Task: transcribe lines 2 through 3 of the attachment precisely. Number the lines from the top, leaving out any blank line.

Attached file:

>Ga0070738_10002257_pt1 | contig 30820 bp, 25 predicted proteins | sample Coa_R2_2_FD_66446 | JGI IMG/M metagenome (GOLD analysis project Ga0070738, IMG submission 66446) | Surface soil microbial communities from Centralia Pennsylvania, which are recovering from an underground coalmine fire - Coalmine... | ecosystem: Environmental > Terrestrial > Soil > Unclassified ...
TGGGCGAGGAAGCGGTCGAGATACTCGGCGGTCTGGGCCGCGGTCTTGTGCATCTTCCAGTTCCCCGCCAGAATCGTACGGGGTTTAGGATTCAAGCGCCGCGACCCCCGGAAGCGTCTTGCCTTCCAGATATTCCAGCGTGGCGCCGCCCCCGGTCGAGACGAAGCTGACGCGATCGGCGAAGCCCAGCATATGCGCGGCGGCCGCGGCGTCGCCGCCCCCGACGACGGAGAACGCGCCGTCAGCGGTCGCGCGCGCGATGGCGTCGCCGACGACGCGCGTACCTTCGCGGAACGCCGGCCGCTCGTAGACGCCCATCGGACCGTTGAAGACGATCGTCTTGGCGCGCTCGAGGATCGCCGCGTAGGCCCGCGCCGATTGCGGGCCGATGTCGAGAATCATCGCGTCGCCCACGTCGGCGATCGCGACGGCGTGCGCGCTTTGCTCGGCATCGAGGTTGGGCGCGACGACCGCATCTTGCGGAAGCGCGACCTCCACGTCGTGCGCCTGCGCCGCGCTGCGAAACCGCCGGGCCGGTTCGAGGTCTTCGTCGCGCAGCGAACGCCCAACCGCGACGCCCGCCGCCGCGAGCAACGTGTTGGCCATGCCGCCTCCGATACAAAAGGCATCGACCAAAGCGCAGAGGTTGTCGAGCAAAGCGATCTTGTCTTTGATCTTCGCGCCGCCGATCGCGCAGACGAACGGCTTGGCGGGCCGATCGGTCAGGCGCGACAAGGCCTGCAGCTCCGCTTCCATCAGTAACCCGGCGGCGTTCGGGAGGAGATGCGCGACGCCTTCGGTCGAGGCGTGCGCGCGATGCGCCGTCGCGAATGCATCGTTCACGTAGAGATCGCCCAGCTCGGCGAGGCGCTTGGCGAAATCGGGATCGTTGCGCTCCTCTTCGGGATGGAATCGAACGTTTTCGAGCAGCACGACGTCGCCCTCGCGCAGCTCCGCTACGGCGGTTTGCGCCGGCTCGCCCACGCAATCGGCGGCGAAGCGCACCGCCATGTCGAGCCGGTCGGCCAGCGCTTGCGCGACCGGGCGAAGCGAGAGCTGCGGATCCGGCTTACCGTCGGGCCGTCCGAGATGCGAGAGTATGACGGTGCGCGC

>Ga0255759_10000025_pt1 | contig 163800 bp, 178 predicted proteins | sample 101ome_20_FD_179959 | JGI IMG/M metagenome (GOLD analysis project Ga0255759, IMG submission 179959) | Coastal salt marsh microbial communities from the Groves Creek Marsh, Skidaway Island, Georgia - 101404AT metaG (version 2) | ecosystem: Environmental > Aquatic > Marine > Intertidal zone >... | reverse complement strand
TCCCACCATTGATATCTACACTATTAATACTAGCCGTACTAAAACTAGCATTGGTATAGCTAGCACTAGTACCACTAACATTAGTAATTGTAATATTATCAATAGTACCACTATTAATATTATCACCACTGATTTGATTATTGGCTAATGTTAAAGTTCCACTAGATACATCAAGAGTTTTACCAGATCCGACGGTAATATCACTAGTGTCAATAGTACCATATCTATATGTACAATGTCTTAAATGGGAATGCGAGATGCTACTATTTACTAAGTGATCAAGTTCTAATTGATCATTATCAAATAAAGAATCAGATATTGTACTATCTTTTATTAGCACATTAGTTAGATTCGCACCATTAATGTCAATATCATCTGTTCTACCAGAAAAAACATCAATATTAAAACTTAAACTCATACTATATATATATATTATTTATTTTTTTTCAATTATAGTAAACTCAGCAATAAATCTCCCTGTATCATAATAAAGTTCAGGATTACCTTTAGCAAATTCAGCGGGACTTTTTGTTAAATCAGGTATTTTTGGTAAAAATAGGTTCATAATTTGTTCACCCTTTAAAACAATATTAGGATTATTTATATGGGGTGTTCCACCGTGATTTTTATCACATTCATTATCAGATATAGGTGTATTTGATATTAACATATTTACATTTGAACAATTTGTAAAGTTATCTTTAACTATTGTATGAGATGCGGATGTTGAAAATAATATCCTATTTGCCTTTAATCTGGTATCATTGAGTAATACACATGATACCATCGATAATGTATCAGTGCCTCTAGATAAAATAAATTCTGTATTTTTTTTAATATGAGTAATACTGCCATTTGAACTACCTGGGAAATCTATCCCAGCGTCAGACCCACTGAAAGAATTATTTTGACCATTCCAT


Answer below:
TGGGCGAGGAAGCGGTCGAGATACTCGGCGGTCTGGGCCGCGGTCTTGTGCATCTTCCAGTTCCCCGCCAGAATCGTACGGGGTTTAGGATTCAAGCGCCGCGACCCCCGGAAGCGTCTTGCCTTCCAGATATTCCAGCGTGGCGCCGCCCCCGGTCGAGACGAAGCTGACGCGATCGGCGAAGCCCAGCATATGCGCGGCGGCCGCGGCGTCGCCGCCCCCGACGACGGAGAACGCGCCGTCAGCGGTCGCGCGCGCGATGGCGTCGCCGACGACGCGCGTACCTTCGCGGAACGCCGGCCGCTCGTAGACGCCCATCGGACCGTTGAAGACGATCGTCTTGGCGCGCTCGAGGATCGCCGCGTAGGCCCGCGCCGATTGCGGGCCGATGTCGAGAATCATCGCGTCGCCCACGTCGGCGATCGCGACGGCGTGCGCGCTTTGCTCGGCATCGAGGTTGGGCGCGACGACCGCATCTTGCGGAAGCGCGACCTCCACGTCGTGCGCCTGCGCCGCGCTGCGAAACCGCCGGGCCGGTTCGAGGTCTTCGTCGCGCAGCGAACGCCCAACCGCGACGCCCGCCGCCGCGAGCAACGTGTTGGCCATGCCGCCTCCGATACAAAAGGCATCGACCAAAGCGCAGAGGTTGTCGAGCAAAGCGATCTTGTCTTTGATCTTCGCGCCGCCGATCGCGCAGACGAACGGCTTGGCGGGCCGATCGGTCAGGCGCGACAAGGCCTGCAGCTCCGCTTCCATCAGTAACCCGGCGGCGTTCGGGAGGAGATGCGCGACGCCTTCGGTCGAGGCGTGCGCGCGATGCGCCGTCGCGAATGCATCGTTCACGTAGAGATCGCCCAGCTCGGCGAGGCGCTTGGCGAAATCGGGATCGTTGCGCTCCTCTTCGGGATGGAATCGAACGTTTTCGAGCAGCACGACGTCGCCCTCGCGCAGCTCCGCTACGGCGGTTTGCGCCGGCTCGCCCACGCAATCGGCGGCGAAGCGCACCGCCATGTCGAGCCGGTCGGCCAGCGCTTGCGCGACCGGGCGAAGCGAGAGCTGCGGATCCGGCTTACCGTCGGGCCGTCCGAGATGCGAGAGTATGACGGTGCGCGC

>Ga0255759_10000025_pt1 | contig 163800 bp, 178 predicted proteins | sample 101ome_20_FD_179959 | JGI IMG/M metagenome (GOLD analysis project Ga0255759, IMG submission 179959) | Coastal salt marsh microbial communities from the Groves Creek Marsh, Skidaway Island, Georgia - 101404AT metaG (version 2) | ecosystem: Environmental > Aquatic > Marine > Intertidal zone >... | reverse complement strand